Wishful Thinking Vol 1: Zoids

It’s without a shadow of a doubt that E3 is my favourite time of the year, especially now that I’ve entered the socks and shampoo phase in terms of Christmas presents. The yearly tradeshow extravaganza has thoroughly supplanted the jolliest holiday on the calendar in terms of sheer enjoyment and delight, no doubt due to the plethora of mind-blowing game announcements that insight levels of uncontrollable exhilaration within my quivering body.

Unfortunately, even amongst the scything hailstorm of hot new announcements, sometimes I’ll be left dejected when a game/premise I so want desperately to come to fruition fails to make so much as a fleeting appearance. I’m left exacerbated, cold and alone, my dreams dashed against the cruel, jagged rocks that line the base of all the major gaming publishers. That’s why I’ve decided to begin a new semi-regular series, one which will chronicle all the wishful gaming ideas and hopes that permeate my thoughts. This week, I’ll be lamenting the lack of a certain battle mech anime from the triple-A gaming sphere.

The franchise in question is Zoids, a series that is near and dear to my heart. Now, some of you might well be throwing inquisitive towards your computers, questioning what on earth I’m talking about. While Zoids has certainly garnered a fanbase over the years, the majority of people still live in blissful ignorance to its brilliance, no doubt confusing it for some new, confounded catchphrase spewed forth by the scruffy one from Scooby-Doo. So, dear readers, let me introduce you to this mechtastic franchise.

Zoids 1

Zoids started out life as a model-kit toy line, featuring gigantic mechanised animals based on everything from tigers and dinosaurs to whales, turtles and gorillas. These robots are piloted by human, who work in tandem with these partly living creatures in ferocious confrontations known as Zoid battles. It is, undoubtedly, an awesome premise. I mean, who doesn’t want to watch fifty-foot robotic animals bite and blast the living hell out of one another. The series has featured numerous toy lines, four anime, and a handful of videogames dating back to the sepia-toned days of the ZX Spectrum, so clearly there is a ravenous fandom out there. Yet despite the existence of several game instalments, we have yet to see the franchise conquer the current-gen console market. This perplexes me, as I can’t help but think that the cogs of the industry have aligned in perfect harmony for a triple-A Zoids game.

It would be a thing of majesty, utterly befitting of the noble yet grossly overlooked franchise. The game I so desperately envision would take inspiration from Overwatch, featuring a vast roster of playable ‘heroes’ – ala giant death robots – who duke it out on sprawling multiplayer maps. Game modes would feature everything from 1v1 high noon showdowns to full 5v5 team-based battles. There are hundreds of different Zoids in the lore, ranging from the up close and personal Blade Liger to the head-popping Gun Sniper, so players would have plenty of options of offer, suiting all possible playstyles.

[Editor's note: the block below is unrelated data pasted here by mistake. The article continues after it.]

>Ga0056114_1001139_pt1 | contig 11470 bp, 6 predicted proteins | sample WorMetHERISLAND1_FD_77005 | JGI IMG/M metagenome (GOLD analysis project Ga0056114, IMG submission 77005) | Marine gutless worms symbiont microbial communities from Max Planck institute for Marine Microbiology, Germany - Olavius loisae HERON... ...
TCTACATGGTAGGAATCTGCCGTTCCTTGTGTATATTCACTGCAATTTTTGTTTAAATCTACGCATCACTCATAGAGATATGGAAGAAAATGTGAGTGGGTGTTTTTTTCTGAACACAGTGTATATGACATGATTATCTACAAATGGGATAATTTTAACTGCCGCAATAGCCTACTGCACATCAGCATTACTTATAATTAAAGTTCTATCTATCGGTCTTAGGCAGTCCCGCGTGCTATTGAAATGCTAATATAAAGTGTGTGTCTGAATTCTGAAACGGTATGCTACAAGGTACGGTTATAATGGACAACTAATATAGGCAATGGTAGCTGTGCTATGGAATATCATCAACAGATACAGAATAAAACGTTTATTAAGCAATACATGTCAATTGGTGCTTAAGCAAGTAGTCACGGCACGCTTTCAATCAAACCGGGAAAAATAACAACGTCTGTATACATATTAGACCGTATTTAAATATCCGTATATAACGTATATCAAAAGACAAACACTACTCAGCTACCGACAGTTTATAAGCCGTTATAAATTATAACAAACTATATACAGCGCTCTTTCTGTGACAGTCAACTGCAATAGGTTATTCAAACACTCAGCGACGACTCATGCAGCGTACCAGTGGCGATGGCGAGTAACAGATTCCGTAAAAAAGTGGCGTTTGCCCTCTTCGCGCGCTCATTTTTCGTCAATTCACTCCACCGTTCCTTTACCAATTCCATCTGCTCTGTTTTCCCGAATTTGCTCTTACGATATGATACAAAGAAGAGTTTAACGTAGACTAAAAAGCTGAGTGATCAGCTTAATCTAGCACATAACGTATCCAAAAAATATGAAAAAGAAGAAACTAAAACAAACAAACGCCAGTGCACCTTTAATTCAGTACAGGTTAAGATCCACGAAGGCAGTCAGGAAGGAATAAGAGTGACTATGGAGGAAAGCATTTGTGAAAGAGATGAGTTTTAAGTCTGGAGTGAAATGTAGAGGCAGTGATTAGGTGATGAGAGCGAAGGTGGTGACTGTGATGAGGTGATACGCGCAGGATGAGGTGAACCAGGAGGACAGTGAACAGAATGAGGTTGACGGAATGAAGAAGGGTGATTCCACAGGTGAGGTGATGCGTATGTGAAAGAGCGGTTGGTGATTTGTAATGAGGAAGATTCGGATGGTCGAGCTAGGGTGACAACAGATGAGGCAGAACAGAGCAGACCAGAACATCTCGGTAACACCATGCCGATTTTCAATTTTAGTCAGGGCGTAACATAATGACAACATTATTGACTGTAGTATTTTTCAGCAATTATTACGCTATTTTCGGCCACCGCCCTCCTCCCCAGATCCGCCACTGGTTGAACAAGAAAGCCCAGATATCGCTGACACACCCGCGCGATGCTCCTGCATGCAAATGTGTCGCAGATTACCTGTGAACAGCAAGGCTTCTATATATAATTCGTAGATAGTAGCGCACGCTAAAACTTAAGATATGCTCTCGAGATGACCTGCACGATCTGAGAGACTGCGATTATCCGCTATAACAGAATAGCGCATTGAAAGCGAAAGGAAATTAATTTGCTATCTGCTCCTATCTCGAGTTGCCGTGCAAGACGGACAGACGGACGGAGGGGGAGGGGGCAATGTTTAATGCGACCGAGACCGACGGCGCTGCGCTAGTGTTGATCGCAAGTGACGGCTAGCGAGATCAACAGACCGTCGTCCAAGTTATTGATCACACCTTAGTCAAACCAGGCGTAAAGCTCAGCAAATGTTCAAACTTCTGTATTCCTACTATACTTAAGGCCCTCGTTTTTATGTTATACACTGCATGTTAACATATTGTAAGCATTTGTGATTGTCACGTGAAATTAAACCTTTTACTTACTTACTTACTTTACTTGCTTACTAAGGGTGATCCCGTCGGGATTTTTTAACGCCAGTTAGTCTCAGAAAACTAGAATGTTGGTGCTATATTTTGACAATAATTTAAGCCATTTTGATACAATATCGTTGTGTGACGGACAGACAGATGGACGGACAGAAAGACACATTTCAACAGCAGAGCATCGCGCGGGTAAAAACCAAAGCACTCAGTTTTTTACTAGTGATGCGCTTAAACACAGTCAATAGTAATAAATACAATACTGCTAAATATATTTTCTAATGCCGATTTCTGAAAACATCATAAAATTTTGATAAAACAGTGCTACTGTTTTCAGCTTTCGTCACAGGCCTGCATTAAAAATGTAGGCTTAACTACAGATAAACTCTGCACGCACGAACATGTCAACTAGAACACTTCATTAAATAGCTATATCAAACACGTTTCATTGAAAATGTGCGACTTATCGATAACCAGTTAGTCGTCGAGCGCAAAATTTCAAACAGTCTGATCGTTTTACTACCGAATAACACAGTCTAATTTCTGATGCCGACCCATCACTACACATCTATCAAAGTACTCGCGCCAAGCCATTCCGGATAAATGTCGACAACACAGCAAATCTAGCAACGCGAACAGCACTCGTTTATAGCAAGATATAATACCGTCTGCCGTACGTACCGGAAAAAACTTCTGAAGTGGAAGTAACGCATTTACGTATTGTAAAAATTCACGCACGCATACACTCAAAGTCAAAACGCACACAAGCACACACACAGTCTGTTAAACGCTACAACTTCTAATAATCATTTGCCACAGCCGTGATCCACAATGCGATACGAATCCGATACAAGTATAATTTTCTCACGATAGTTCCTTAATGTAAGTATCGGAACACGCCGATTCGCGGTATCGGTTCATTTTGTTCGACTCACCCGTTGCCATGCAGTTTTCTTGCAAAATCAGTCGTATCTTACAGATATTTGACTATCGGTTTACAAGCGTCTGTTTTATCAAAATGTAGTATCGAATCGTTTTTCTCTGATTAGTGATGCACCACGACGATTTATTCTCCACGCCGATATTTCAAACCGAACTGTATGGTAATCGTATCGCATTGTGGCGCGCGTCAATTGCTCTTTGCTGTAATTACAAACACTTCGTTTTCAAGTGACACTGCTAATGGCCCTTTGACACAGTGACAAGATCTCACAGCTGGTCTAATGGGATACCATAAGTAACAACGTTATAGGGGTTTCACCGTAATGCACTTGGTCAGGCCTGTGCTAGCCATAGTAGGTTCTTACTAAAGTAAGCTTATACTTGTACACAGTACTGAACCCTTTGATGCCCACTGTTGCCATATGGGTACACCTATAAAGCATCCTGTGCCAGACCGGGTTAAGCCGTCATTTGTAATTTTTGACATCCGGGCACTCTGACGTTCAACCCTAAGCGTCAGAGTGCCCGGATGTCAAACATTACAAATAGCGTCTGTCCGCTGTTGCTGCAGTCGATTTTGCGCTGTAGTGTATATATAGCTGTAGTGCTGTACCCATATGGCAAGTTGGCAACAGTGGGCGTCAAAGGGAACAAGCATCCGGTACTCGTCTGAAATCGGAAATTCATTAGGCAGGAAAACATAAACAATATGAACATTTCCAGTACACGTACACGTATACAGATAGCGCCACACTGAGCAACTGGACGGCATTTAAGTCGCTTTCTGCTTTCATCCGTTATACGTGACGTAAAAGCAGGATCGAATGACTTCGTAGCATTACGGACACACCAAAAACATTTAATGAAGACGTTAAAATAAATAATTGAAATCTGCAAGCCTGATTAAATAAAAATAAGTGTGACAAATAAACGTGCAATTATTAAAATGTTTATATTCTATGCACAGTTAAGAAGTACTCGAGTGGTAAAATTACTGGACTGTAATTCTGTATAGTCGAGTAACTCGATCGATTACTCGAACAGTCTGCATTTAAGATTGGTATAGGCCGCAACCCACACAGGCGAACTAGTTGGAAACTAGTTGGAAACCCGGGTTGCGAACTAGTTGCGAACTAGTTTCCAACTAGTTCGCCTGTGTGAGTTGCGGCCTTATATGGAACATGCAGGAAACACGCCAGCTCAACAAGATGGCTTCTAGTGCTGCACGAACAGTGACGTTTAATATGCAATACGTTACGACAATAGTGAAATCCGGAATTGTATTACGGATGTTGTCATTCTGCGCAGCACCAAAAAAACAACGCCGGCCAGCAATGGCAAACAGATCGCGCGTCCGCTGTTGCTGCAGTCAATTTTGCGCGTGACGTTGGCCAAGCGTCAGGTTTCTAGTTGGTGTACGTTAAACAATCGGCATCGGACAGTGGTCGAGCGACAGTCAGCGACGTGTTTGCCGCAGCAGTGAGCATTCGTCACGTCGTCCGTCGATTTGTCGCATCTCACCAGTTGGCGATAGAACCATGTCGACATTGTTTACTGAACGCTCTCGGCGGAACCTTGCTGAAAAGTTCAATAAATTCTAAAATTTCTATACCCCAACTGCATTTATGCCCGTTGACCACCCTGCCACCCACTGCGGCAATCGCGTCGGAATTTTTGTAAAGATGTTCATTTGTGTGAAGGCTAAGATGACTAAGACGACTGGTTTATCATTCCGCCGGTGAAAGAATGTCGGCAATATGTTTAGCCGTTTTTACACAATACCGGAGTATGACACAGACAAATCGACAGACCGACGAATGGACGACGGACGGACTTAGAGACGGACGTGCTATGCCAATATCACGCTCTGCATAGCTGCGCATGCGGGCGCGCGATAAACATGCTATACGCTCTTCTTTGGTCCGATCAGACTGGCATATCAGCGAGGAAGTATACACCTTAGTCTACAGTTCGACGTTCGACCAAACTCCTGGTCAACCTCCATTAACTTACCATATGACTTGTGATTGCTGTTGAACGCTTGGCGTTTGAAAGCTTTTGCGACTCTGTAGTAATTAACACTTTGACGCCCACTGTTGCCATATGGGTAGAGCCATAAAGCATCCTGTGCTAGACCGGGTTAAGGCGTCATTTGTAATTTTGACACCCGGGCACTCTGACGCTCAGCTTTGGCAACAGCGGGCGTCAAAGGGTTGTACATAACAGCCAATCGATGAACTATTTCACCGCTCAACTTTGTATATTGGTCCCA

Zoids 2

On top of this, you’d be able to fully upgrade your Zoids, changing out weapon configurations, movement options and more. Fancy turning your long-ranged Gun Sniper into a mobile Armageddon platform resplendent with Gatling guns, missile launchers and laser cannons? The upgrade system would let you do all of that, and more. A customisable paint and decal system, along with a full singleplayer story mode (Zoids features highly detailed lore narratives known as Battle Stories) would be the icing on the roaring robotic cake, with everything culminating together to create an incredible gaming experience for both Eastern and Western audiences.

I firmly believe that the path has been laid for such a premise to be a wholehearted success. With the likes of Titanfall 2 and Hawken proving that mechanised combat is growing in popularity, the possibility for a franchise as Belgian chocolate rich and delectable as Zoids to find mainstream triumph is strong indeed.

Yet, of course, this is all but wishful thinking, and the likelihood that we’d ever seen such an idea manifest in the triple-A gaming market is bleak at best. The dark clouds of improbability would snuff out any future for such a game, leaving my wishes and ideas to forever float through the synapses of my heavily depressed brain.

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